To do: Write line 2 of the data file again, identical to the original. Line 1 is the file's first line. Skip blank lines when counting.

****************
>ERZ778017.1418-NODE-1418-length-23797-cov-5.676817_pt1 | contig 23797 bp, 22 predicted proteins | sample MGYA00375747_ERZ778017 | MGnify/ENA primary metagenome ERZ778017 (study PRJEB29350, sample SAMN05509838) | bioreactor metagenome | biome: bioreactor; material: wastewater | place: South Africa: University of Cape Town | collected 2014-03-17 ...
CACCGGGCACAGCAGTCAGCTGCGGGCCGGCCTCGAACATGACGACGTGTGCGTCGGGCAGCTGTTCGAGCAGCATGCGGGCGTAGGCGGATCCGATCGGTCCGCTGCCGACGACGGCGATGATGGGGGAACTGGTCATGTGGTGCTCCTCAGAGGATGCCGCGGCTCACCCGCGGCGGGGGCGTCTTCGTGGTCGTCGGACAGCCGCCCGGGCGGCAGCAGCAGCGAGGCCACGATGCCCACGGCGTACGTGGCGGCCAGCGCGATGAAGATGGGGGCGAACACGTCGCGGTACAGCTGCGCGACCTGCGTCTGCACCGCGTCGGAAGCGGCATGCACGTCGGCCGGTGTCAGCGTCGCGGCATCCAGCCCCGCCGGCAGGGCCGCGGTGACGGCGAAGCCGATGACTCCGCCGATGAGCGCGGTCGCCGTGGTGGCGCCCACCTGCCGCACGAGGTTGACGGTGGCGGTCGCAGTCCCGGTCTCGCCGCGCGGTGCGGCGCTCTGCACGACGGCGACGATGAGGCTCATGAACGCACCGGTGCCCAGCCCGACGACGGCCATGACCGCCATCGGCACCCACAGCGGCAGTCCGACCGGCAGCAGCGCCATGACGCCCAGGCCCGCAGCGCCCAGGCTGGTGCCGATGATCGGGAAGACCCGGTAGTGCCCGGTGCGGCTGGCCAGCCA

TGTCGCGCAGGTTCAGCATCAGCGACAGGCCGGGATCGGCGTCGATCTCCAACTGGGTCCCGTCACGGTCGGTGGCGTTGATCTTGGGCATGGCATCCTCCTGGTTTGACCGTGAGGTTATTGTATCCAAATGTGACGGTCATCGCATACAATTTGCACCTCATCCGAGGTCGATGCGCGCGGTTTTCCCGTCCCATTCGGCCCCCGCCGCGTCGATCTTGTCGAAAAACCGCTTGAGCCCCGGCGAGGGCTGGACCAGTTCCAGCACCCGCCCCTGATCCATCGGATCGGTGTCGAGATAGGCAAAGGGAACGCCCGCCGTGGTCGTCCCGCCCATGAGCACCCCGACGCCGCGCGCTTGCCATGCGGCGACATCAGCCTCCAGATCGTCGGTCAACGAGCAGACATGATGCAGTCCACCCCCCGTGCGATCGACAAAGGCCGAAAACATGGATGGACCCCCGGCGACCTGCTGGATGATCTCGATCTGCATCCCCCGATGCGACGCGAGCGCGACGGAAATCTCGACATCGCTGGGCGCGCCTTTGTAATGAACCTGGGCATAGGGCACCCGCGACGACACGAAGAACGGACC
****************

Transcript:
CACCGGGCACAGCAGTCAGCTGCGGGCCGGCCTCGAACATGACGACGTGTGCGTCGGGCAGCTGTTCGAGCAGCATGCGGGCGTAGGCGGATCCGATCGGTCCGCTGCCGACGACGGCGATGATGGGGGAACTGGTCATGTGGTGCTCCTCAGAGGATGCCGCGGCTCACCCGCGGCGGGGGCGTCTTCGTGGTCGTCGGACAGCCGCCCGGGCGGCAGCAGCAGCGAGGCCACGATGCCCACGGCGTACGTGGCGGCCAGCGCGATGAAGATGGGGGCGAACACGTCGCGGTACAGCTGCGCGACCTGCGTCTGCACCGCGTCGGAAGCGGCATGCACGTCGGCCGGTGTCAGCGTCGCGGCATCCAGCCCCGCCGGCAGGGCCGCGGTGACGGCGAAGCCGATGACTCCGCCGATGAGCGCGGTCGCCGTGGTGGCGCCCACCTGCCGCACGAGGTTGACGGTGGCGGTCGCAGTCCCGGTCTCGCCGCGCGGTGCGGCGCTCTGCACGACGGCGACGATGAGGCTCATGAACGCACCGGTGCCCAGCCCGACGACGGCCATGACCGCCATCGGCACCCACAGCGGCAGTCCGACCGGCAGCAGCGCCATGACGCCCAGGCCCGCAGCGCCCAGGCTGGTGCCGATGATCGGGAAGACCCGGTAGTGCCCGGTGCGGCTGGCCAGCCA